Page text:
Are there better movies out there? Sure.
Are there better Westerns In Space? A few.
But, this is one of the good ones and it's not to be missed.

And Jerry Goldsmith's score doesn't disappoint, either. Even if you can hear strains of Wrath of Khan and Wolfen in there.
23 people found this helpful
Daniel J. TurkReviewed in the United States on September 14, 2020
5.0 out of 5 stars
Space-grunge on par with Alien
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Yes, the surface of Io is so irradiated by Jupiter you'd be dead, spacesuit or no, in a matter of minutes unless you locked yourself inside of a lead vault thicker than a Chubb safe, AND the whole "explosive decompression" thing is mostly BS (deadly relevant to going suddenly from several atmospheres to just one underwater, not so much from one to zero in space). Oh well, it's"High Noon in space", not a Neil deGrasse Tyson documentary. And as said, it's up there with the original "Alien" as one of the great "Blue Collar space movies." Connery does what he does best, and kudos to casting Frances Sternhagen instead of some jiggly airhead one-third his age, and brave move casting ultra-manly James Sikking as a mere sidekick. Peter Boyle was a national treasure. A childhood classic that holds up well.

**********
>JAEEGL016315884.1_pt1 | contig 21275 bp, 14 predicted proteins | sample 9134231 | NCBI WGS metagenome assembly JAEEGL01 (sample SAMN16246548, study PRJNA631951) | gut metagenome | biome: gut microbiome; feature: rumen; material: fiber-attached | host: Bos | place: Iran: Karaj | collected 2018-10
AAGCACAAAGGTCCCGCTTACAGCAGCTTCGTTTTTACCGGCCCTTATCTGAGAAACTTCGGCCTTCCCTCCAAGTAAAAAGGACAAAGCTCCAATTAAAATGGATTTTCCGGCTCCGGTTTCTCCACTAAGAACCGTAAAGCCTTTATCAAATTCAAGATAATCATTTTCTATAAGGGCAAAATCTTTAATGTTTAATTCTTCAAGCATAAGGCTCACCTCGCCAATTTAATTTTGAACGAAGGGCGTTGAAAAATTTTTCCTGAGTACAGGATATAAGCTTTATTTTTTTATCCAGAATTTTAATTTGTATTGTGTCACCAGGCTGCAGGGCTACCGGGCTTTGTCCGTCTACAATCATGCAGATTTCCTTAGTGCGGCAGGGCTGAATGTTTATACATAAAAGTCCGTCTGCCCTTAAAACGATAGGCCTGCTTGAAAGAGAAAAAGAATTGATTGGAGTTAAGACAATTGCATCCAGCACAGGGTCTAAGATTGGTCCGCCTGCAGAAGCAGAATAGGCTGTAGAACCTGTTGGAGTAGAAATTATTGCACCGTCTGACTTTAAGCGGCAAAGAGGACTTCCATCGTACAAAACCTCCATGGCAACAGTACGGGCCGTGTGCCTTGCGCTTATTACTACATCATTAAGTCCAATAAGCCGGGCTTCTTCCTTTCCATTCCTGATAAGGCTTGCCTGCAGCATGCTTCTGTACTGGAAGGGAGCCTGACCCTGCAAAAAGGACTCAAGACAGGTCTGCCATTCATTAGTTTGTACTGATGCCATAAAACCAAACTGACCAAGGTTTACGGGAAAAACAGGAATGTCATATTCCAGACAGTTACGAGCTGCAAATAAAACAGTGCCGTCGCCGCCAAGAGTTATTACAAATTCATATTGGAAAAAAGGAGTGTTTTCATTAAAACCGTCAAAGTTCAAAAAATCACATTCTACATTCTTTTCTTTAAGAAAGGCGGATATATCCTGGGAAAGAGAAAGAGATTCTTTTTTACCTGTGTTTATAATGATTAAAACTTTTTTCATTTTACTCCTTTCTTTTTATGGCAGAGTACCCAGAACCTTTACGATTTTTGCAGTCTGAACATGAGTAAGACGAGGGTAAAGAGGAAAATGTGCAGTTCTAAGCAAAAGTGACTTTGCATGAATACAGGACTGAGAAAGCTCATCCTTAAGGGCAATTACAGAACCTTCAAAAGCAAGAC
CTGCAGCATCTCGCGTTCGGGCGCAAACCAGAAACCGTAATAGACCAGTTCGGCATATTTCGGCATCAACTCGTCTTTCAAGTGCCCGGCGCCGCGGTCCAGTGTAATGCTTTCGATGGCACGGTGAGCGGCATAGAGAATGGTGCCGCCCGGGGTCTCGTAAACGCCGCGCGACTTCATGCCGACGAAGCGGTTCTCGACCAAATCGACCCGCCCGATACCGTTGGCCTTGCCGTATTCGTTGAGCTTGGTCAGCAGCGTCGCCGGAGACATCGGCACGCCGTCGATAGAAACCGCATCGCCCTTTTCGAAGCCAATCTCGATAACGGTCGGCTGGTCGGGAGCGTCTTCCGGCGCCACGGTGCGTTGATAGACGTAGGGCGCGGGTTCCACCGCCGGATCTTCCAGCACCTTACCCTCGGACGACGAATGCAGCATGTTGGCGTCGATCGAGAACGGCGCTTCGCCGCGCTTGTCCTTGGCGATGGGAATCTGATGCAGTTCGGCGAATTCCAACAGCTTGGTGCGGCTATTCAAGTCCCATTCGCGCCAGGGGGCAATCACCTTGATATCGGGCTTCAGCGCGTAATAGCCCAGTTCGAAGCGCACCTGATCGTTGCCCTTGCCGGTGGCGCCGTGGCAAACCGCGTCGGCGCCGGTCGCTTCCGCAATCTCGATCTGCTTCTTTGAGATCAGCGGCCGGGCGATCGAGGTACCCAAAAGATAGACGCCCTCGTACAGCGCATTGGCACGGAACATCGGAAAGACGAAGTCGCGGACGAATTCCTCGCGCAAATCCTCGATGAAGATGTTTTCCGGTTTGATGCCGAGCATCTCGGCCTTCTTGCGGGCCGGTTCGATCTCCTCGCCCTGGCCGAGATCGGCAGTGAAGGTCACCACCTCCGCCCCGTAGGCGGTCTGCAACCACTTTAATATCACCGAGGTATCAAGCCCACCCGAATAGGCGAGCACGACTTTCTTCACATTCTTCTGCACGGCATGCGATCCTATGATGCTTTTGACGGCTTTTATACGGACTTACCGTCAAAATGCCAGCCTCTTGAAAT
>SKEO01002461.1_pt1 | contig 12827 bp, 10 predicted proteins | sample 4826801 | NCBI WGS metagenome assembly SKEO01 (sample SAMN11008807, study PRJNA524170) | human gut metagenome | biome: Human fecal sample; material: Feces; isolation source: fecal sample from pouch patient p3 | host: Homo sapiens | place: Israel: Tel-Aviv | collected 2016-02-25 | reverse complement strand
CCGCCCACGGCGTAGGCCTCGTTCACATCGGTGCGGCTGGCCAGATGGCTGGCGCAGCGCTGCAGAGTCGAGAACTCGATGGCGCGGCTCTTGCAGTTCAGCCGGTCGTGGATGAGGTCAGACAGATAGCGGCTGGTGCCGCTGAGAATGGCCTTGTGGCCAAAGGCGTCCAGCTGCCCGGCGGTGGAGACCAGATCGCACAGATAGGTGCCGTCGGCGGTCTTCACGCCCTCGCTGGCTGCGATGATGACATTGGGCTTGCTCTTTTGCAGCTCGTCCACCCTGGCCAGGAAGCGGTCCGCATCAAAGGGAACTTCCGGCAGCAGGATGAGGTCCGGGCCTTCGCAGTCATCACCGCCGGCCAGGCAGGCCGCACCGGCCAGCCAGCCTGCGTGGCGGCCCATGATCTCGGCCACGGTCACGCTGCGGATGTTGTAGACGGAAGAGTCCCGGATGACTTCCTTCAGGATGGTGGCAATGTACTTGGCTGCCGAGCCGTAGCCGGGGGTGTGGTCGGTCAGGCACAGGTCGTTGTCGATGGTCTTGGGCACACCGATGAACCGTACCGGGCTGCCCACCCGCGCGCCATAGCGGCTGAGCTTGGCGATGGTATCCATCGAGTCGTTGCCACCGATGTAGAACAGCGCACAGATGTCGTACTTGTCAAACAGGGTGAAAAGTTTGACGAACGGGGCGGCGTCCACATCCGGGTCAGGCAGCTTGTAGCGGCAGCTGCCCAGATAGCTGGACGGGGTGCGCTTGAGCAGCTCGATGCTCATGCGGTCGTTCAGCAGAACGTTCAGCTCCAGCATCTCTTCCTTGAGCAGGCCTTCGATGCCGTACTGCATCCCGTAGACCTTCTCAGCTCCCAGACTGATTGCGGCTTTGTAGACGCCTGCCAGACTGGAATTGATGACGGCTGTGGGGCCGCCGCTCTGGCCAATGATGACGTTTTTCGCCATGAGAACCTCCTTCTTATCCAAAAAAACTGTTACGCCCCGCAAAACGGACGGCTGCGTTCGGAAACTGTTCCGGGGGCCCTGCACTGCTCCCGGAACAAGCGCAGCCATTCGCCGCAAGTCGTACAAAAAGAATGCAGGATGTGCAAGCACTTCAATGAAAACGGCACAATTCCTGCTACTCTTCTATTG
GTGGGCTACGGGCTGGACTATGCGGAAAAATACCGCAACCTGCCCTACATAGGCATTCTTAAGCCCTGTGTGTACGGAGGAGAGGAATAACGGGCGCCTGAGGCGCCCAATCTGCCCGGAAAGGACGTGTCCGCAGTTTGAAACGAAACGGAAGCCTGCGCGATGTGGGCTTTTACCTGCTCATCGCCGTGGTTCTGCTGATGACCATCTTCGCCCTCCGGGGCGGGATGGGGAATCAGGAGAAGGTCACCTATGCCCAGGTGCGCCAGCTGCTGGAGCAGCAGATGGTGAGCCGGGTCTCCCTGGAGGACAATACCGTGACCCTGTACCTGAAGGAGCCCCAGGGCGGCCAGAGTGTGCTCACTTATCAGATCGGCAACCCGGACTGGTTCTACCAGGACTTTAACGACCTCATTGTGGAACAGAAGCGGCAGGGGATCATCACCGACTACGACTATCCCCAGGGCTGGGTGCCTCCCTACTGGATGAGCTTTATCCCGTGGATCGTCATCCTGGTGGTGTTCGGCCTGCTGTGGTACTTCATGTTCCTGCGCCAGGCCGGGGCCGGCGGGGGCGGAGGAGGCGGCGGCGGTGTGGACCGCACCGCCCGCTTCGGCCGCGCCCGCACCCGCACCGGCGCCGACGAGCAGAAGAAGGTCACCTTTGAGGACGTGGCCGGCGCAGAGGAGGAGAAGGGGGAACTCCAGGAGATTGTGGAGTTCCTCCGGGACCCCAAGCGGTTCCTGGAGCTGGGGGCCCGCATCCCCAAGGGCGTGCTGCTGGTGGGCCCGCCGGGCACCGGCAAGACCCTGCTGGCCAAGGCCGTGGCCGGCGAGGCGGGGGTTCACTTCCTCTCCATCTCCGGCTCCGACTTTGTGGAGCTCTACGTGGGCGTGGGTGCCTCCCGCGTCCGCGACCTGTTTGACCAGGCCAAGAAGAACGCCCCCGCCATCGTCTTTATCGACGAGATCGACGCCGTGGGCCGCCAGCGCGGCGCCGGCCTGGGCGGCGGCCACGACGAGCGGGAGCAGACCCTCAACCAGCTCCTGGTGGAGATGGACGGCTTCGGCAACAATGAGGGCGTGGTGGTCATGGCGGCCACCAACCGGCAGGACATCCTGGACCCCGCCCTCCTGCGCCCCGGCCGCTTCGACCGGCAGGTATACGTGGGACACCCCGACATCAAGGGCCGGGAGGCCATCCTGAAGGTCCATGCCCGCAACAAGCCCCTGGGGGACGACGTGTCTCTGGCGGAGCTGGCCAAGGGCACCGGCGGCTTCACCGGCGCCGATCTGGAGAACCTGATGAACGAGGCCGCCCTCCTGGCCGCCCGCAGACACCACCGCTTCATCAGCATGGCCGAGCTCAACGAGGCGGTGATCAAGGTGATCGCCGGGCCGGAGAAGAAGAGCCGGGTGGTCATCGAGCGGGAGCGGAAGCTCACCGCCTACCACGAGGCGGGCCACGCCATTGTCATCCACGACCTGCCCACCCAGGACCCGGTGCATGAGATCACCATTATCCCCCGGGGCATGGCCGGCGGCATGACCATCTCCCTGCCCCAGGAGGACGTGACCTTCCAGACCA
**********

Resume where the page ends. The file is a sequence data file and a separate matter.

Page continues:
8 people found this helpful
Virginia DadReviewed in the United States on December 4, 2019
4.0 out of 5 stars
A fun and mostly forgotten movie
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I watched this again the other day and found it enjoyable. It's got the aesthetic appeal of the first Alien movie, where things are futuristic but look "lived-in." The plot is easy to follow and, as I recall, is very similar to the famous Western, "High Noon." All in all, it made for a fun viewing. Sean Connery is the marshall for a space mining colony - think "company town" - and has to deal with a string of concealed workplace fatalities, corrupt company executives, and a troubled marriage. He keeps it believable and the film has a nice gritty, believable feel to it. I liked it.